Growth, Characterization and Contacts to Ga2O3 Single Crystal Substrates and Epitaxial Layers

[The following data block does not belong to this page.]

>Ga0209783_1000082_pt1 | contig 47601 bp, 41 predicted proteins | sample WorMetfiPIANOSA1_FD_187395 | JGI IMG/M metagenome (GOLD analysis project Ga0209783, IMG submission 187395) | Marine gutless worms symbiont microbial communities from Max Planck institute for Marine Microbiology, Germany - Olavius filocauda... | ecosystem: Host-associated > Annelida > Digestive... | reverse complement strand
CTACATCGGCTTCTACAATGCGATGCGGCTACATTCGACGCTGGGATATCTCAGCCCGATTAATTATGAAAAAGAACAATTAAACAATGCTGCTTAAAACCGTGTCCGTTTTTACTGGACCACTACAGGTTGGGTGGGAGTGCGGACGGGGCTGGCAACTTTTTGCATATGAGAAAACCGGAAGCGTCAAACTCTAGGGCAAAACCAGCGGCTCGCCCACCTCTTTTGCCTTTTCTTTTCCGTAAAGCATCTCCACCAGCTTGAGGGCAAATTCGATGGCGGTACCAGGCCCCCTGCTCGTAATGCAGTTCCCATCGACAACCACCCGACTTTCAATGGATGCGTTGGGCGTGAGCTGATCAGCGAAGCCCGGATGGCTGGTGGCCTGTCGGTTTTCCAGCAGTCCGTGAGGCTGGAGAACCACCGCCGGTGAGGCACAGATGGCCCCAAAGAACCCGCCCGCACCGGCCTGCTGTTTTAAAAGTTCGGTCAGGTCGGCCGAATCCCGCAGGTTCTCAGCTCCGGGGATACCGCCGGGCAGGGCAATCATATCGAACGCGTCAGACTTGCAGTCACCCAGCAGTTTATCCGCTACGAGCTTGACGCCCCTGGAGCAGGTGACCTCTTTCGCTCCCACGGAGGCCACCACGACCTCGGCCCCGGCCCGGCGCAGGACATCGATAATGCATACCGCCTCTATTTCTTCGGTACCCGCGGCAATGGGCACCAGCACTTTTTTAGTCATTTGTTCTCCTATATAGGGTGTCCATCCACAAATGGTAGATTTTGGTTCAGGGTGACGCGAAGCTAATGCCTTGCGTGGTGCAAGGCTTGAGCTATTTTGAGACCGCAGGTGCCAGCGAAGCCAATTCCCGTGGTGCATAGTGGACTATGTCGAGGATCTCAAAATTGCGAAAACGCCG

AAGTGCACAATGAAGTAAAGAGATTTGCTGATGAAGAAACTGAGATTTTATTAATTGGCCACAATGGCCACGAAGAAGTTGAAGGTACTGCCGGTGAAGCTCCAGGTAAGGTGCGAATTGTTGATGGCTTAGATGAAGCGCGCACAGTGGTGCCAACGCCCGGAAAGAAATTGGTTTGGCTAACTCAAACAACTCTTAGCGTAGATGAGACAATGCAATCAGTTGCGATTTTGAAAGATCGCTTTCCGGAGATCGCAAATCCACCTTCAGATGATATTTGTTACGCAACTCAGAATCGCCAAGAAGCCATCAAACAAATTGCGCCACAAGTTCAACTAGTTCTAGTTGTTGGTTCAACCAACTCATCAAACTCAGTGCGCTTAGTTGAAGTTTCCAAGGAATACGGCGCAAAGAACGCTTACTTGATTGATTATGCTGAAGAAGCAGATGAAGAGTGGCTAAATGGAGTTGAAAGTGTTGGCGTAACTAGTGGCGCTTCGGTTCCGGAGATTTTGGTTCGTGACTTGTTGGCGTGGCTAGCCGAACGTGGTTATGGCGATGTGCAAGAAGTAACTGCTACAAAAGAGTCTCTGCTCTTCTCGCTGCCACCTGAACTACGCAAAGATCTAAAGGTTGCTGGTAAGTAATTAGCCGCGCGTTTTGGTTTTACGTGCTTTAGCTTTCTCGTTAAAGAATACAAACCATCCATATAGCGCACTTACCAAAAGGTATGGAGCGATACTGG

Gallium Oxide (Ga2O3) has emerged over the last decade as a new up-and-coming alternative to traditional wide bandgap semiconductors. It exists as five polymorphs (α-, β-, γ-, δ-, and ε-Ga2O3), of which β-Ga2O3 is the thermodynamically stable form, and the most extensively studied phase. β-Ga2O3 has a wide bandgap of ~4.8 eV and exhibits a superior figure-of-merit for power devices compared to other wide bandgap materials, such as SiC and GaN. These make β-Ga2O3 a promising candidate in a host of electronic and optoelectronic applications. Recent advances in β-Ga2O3 single crystals growth have also made inexpensive β-Ga2O3 single crystal grown from the melt a possibility in the near future. Despite the plethora of literature on β-Ga2O3-based devices, understanding of contacts to this material --- a device component that fundamentally determines device characteristics — remained lacking. For this research, ohmic and Schottky metal contacts to Sn-doped β-Ga2O3 (-201) single crystal substrates, unintentionally doped (UID) homoepitaxial β-Ga2O3 (010) on Sn-doped β-Ga2O3 grown by molecular beam epitaxy (MBE), and UID heteroepitaxial β-Ga2O3 (-201) epitaxial layers on c-plane sapphire by metal-organic chemical vapor deposition (MOCVD) were investigated. Each of the substrates was characterized for their structural, morphological, electrical, and optical properties, the results will be presented in the following document. Nine metals (Ti, In, Ag, Sn, W, Mo, Sc, Zn, and Zr) with low to moderate work functions were studied as possible ohmic contacts to β-Ga2O3. It was found that select metals displayed either ohmic (Ti and In) or pseudo-ohmic (Ag, Sn and Zr) behavior under certain conditions. However, the morphology was often a problem as many thin film metal contacts dewetted the substrate surface. Ti with a Au capping layer with post-metallization annealing treatment was the only consistently reliable ohmic contact to β-Ga2O3. It was concluded that metal work function is not a dominant factor in forming an ohmic contact to β-Ga2O3 and that limited interfacial reactions appear to play an important role. Prior to a systematic study of Schottky contacts to β-Ga2O3, a comparison of the effects of five different wet chemical surface treatments on the β-Ga2O3 Schottky diodes was made. It was established that a treatment with an organic solvent clean followed by HCl, H2O2 and a deionized water rinse following each step yielded the best results. Schottky diodes based on (-201) β-Ga2O3 substrates and (010) β-Ga2O3 homoepitaxial layers were formed using five different Schottky metals with moderate to high work functions: W, Cu, Ni, Ir, and Pt. Schottky barrier heights (SBHs) calculated from current-voltage (I-V) and capacitance-voltage (C-V) measurements of the five selected metals were typically in the range of 1.0 – 1.3 eV and 1.6 – 2.0 eV, respectively, and showed little dependence on the metal work function. Several diodes also displayed inhomogeneous Schottky barrier behavior at room temperature. The results indicate that bulk or near-surface defects and/or unpassivated surface states may have a more dominant effect on the electrical behavior of these diodes compared to the choice of Schottky metal and its work function. Lastly, working with collaborators at Structured Materials Industries (SMI) Inc., heteroepitaxial films of Ga2O3 were grown on c-plane sapphire (001) using a variety of vapor phase epitaxy methods, including MOVPE, and halide vapor phase epitaxy (HVPE). The stable phase β-Ga2O3 was observed when grown using MOVPE technique, regardless of precursor flow rates, at temperatures ranging between 500 – 850 °C. With HVPE growth techniques, instead of the stable β-phase, we observed the growth of the metastable α- and ε-phases, often a combination of the two. Cross-sectional transmission electron microscopy (TEM) shows the better lattice matched α-phase first growing semi-coherently on the c-plane sapphire substrate, followed by domain matched epitaxy of ε-Ga2O3 on top. Secondary ion mass spectrometry (SIMS) revealed that epilayers forming the ε-phase contain higher concentrations of chlorine, which suggests that compressive stress due to Cl- impurities may play a role in the growth of ε-Ga2O3 despite it being less than thermodynamically favorable.